Holiday giving: How to choose a charity
New tools help givers, and those in need, find answers.
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Some users are enthusiastic. "It's not just about ratio and numbers; it's whether a charity is vibrant and useful to the community," says Sean Stannard-Stockton, CEO of Tactical Philanthropy Advisors, which assists foundations and wealthy donors. He regularly consults websites like Yelp! and GreatNonprofits before making recommendations.Skip to next paragraph
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At least one established ratings group is jumping on the bandwagon. Charity Navigator, which has evaluated charities since 2001 based primarily on financial data, is planning to revamp its ratings system. Soon the service will incorporate the human perspective on a nonprofit's effectiveness by surveying its constituents and presenting those findings along with the financial performance.
"There's a new movement within nonprofits to focus on results," says Ken Berger, president of Charity Navigator. "How do we know that you're not doing more harm than good?"
The change is provoking criticism from some charities, Mr. Berger concedes. They ask: " 'Are you mad? We are just so unique,' " he recalls. But he argues that such sentiments are inexcusable and that measuring results might actually help nonprofits with foundations and donors. "Being able to demonstrate how you've helped will become increasingly important," Berger says. "Many foundations are requiring that nonprofits measure their results to qualify for grants." Some nonprofits are apprehensive, Ni agrees. "They're afraid of airing their dirty laundry in public. But if people are going to say something negative, you can always take that feedback and make changes."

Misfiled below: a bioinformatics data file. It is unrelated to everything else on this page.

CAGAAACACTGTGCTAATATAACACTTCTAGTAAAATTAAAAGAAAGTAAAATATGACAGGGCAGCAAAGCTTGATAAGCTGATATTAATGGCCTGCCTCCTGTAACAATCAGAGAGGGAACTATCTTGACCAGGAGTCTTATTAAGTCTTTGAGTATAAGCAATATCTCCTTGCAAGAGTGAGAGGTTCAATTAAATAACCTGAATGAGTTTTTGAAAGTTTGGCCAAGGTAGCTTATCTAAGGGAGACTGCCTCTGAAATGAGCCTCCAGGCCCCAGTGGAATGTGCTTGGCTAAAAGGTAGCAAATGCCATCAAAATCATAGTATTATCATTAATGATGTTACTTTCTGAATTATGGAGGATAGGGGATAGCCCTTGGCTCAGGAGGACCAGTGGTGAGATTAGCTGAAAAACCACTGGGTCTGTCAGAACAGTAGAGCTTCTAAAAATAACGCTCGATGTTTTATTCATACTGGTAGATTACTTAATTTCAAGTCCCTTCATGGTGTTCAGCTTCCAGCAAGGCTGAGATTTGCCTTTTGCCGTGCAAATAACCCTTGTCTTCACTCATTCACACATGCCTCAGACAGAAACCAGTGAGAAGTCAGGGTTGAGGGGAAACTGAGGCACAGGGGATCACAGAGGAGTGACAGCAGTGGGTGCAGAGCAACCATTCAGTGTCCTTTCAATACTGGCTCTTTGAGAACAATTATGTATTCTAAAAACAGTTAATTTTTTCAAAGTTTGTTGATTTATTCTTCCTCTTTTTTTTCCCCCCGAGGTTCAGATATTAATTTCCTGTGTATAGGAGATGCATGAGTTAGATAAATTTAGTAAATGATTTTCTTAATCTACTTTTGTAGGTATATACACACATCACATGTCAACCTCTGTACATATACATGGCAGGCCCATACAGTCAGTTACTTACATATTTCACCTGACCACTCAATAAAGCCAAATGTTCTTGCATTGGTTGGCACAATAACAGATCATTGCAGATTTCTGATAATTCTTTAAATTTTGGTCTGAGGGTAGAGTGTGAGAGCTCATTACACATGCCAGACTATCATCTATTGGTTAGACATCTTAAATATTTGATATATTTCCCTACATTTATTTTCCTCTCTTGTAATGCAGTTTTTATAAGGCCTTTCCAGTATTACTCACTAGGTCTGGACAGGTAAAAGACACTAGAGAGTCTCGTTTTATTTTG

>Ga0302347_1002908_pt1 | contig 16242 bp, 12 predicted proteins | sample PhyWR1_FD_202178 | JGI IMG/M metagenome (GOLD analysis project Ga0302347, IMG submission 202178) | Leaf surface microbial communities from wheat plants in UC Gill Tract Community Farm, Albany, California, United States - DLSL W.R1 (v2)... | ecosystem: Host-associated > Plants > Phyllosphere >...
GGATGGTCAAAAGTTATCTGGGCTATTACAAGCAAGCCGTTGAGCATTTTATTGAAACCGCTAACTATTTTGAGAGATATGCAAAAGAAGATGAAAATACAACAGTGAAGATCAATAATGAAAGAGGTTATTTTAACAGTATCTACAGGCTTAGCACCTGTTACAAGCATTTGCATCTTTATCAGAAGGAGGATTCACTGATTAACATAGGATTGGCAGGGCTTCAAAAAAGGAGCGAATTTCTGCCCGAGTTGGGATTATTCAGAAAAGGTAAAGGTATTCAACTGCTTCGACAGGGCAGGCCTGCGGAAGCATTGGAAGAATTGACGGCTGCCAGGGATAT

But how reliable are those user reviews, especially when a charity is dealing with difficult clients? For example: Delancey Street Foundation in San Francisco provides job training for substance abusers, ex-convicts, and the homeless. When one Delancey Street client posted a negative review on GreatNonprofits, calling into question the group's long-term results, spokeswoman Carol Kizziah was incensed. "I personally found the reviews to be slanderous," she says. "I just don't know how they could give a voice to a drug addict."
Those are exactly the people who need to be heard, Ni counters. "We're giving a voice to the people that the charity serves. We always give nonprofits the opportunity to counter reviews."
"There's no question that donors want reliable information," says Berger of Charity Navigator. "Getting that information is certainly going to be complex and difficult, but it will happen."
In the end, these new ratings tools will prove to be a net positive for charities and those they serve, says Brian Hill, executive director of The Oral Cancer Foundation in Newport Beach, Calif. "Either you produce or you don't. It's easy to lose sight of the people you serve, but seeing people's comments really helps you stay focused and efficient."
Mr. Hill adds that being highly rated on GreatNonprofits has helped by significantly increasing his base of donors. "Money really does flow from the message boards. If it wasn't for the Internet, The Oral Cancer Foundation wouldn't be anywhere," he says.
Trusting the charity was everything to Maholic, who pondered letting her only child travel more than 1,000 miles to the Knights of Heroes program – even though she'd be in the state while he was. "I had a gut feeling that they'd be good, but hearing from others made it a lot easier to be away from Andrew," she says.